Climatology and hydrological regimes of the watersheds in BCSAK. (a) Mean and (b) maximum daily runoff (mm day−1) of the selected watersheds across BCSAK, WYs 1979–2016. (c) A polar plot showing the location of the average maximum runoff day in seasonality space. Dispersion of the points from the center indicates regularity of runoff timing; 1 being the most regular. Consult Burn et al. (2010) for the details on directional statistics of maximum runoff day. (d) Average hydrological regimes of each of the watersheds following the distribution of monthly average discharge, WYs 1979–2016.

Citation: Journal of Hydrometeorology 21, 11; 10.1175/JHM-D-19-0281.1

Rivers located along the coastal regions and on the western flanks of the Coast Mountains exhibit higher mean annual runoff (mean 1778 mm yr−1, maximum > 5000 mm yr−1) compared to the Interior Mountains (mean 926 mm yr−1, maximum > 2100 mm yr−1) and the Interior Plateau (mean 594 mm yr−1, maximum > 1700 mm yr−1) (Fig. S3).

b. ARs and annual and extreme runoff

1) AR contribution to annual runoff

A distinct spatial variation in the percentage of the contribution of ARs to annual runoff during WYs 1979–2012 arises across BCSAK (Fig. 3 and Fig. S4). ARs contribute, on average, 14% ± 6% (spatial range: 2%–29%) of the total annual runoff across BCSAK with a higher contribution along the Coast and Interior Mountains watersheds compared to the watersheds of the Interior Plateau and northeastern Plains of BC. The percentage of the total annual runoff associated with ARs reaches 22% ± 4% (spatial range: 10%–29%), 11% ± 1% (spatial range: 8%–13%), and 11% ± 6% (spatial range: 2%–21%) along the Coast, Interior Mountains, and Interior Plateau watersheds, respectively, during WYs 1979–2012. Moreover, substantial interannual variability exists in the contribution of ARs to annual runoff. For example, the contribution of ARs to annual runoff in some of the coastal watersheds reaches 44% during WY 2005 whereas it reaches only ~20% during WY 1995 in the same watersheds.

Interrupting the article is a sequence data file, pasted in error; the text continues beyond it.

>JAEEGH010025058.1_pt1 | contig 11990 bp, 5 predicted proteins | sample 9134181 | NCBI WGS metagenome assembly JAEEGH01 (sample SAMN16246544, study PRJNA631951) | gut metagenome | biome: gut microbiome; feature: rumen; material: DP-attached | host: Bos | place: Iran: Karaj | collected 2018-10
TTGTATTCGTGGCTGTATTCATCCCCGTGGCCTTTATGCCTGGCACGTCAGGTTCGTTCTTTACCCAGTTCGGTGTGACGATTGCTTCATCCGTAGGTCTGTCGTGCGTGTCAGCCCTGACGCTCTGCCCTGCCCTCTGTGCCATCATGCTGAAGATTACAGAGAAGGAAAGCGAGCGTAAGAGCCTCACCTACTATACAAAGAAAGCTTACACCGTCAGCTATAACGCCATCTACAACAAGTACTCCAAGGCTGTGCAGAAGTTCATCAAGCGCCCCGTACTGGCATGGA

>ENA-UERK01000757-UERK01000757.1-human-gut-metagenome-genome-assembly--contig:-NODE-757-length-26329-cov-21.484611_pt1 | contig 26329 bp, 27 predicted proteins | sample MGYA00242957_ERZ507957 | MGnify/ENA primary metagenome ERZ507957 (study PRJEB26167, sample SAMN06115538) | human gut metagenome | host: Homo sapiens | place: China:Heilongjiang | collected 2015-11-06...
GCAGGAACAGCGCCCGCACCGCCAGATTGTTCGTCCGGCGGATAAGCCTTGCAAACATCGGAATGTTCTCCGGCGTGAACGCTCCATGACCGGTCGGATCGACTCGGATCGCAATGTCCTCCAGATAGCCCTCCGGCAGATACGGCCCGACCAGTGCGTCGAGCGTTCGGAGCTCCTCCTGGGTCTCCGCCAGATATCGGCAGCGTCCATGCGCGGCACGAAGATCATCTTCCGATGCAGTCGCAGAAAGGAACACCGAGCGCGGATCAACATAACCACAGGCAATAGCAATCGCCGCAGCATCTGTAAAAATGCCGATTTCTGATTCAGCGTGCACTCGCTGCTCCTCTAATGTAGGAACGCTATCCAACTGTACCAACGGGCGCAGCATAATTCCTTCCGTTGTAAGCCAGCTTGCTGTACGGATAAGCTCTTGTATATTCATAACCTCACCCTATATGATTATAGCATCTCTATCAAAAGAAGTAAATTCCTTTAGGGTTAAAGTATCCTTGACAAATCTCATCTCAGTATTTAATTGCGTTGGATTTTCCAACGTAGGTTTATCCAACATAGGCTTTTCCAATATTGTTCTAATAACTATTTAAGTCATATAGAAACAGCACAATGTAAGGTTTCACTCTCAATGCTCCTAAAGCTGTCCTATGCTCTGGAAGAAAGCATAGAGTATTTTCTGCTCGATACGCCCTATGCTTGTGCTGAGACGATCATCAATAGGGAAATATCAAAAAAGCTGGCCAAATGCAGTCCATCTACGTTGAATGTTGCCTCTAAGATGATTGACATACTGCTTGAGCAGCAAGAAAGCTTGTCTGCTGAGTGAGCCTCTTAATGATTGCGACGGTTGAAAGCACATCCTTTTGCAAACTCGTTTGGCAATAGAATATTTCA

Fig. 3.
Fig. 3.

The contribution of ARs to total annual runoff (in %) across BCSAK, WYs 1979–2012.

Citation: Journal of Hydrometeorology 21, 11; 10.1175/JHM-D-19-0281.1

2) ARs and AM runoff across BCSAK

A total of 1384 ARs [most in autumn (522) and least in spring (207)] made landfall in BCSAK, with an average duration of 2 ± 1.8 days, during WYs 1979–2016; 726 (>52%) of these ARs were linked to extreme runoff. The variations in the percentage of AR-related AM runoff across BCSAK reveal the influence of the proximity of the watersheds to the Pacific coast and time of year. The average percentage of AR-related AM runoff from all the stations is 48% ± 24% (median 42%) and spatially ranges from ~10%–100%. Out of 168 watersheds, 25 show ≥80% AR-related AM, 38 report ≥50% AR-related AM whereas only 13 show ≤20% AR-related AM (Fig. 4a). Higher AR-related AM runoff on the western side of the Coast Mountains exists compared to runoff from the eastern side. Watersheds draining the Coast and Insular Mountains show >80% linkages between ARs and AM runoff (Fig. 4a) suggesting that ARs act as the primary synoptic-scale mechanism leading to AM runoff. Further inland from the Pacific coast, AR-related AM runoff decreases to only ~25% in the Interior Plateau; however, this rises again to >60% in the watersheds of the Interior Mountains.

Fig. 4.
Fig. 4.

(a) AR-related annual maximum runoff (%) and (b) the number of AR-related AM runoff out of the top 10 AM runoff in each watershed, WYs 1979–2016.

Citation: Journal of Hydrometeorology 21, 11; 10.1175/JHM-D-19-0281.1

On average, ARs that produce extreme runoff in BCSAK are 14 h longer (average duration 48 ± 5 h) than those not related to extreme runoff (average duration 34 ± 4 h). ARs that lead to extreme runoff in BCSAK have higher IVT (average 423 ± 133 kg m−1 s−1, maximum 1260 kg m−1 s−1) than those ARs that do not initiate extreme runoff (average 387 ± 101 kg m−1 s−1, maximum 898 kg m−1 s−1).

A strong association (≥6 AM runoff) between ARs and AM runoff events arises for the majority (26 out of 46) of coastal and westward draining watersheds from the Coast Mountains (Fig. 4b). Similarly, 22 out of 83 watersheds in the Southern Interior and the Interior Mountains show ≥4 (out of the top 10) AM runoff associated with ARs. Along the coastal watersheds, the AR-related AM runoff is particularly strong (>80%), but ARs contribute to ≤6 of the top 10 AM runoff (Fig. 4). In contrast, for some watersheds along the Interior Mountains, the AR-related AM runoff reaches <50%; however, ARs contribute to more than half of its top 10 AM runoff. In BCSAK, 48 out of 168 watersheds (33 out of 46 in Coastal, 8 out of 49 in the Interior Mountains, and 7 out of 67 in the Interior Plateau and northeastern Plains) have ≥5 of their top 10 AM runoff associated with ARs. Thus, ARs act as an important phenomenon controlling the distribution of extreme runoff, especially along the coastal and mountainous regions of BCSAK.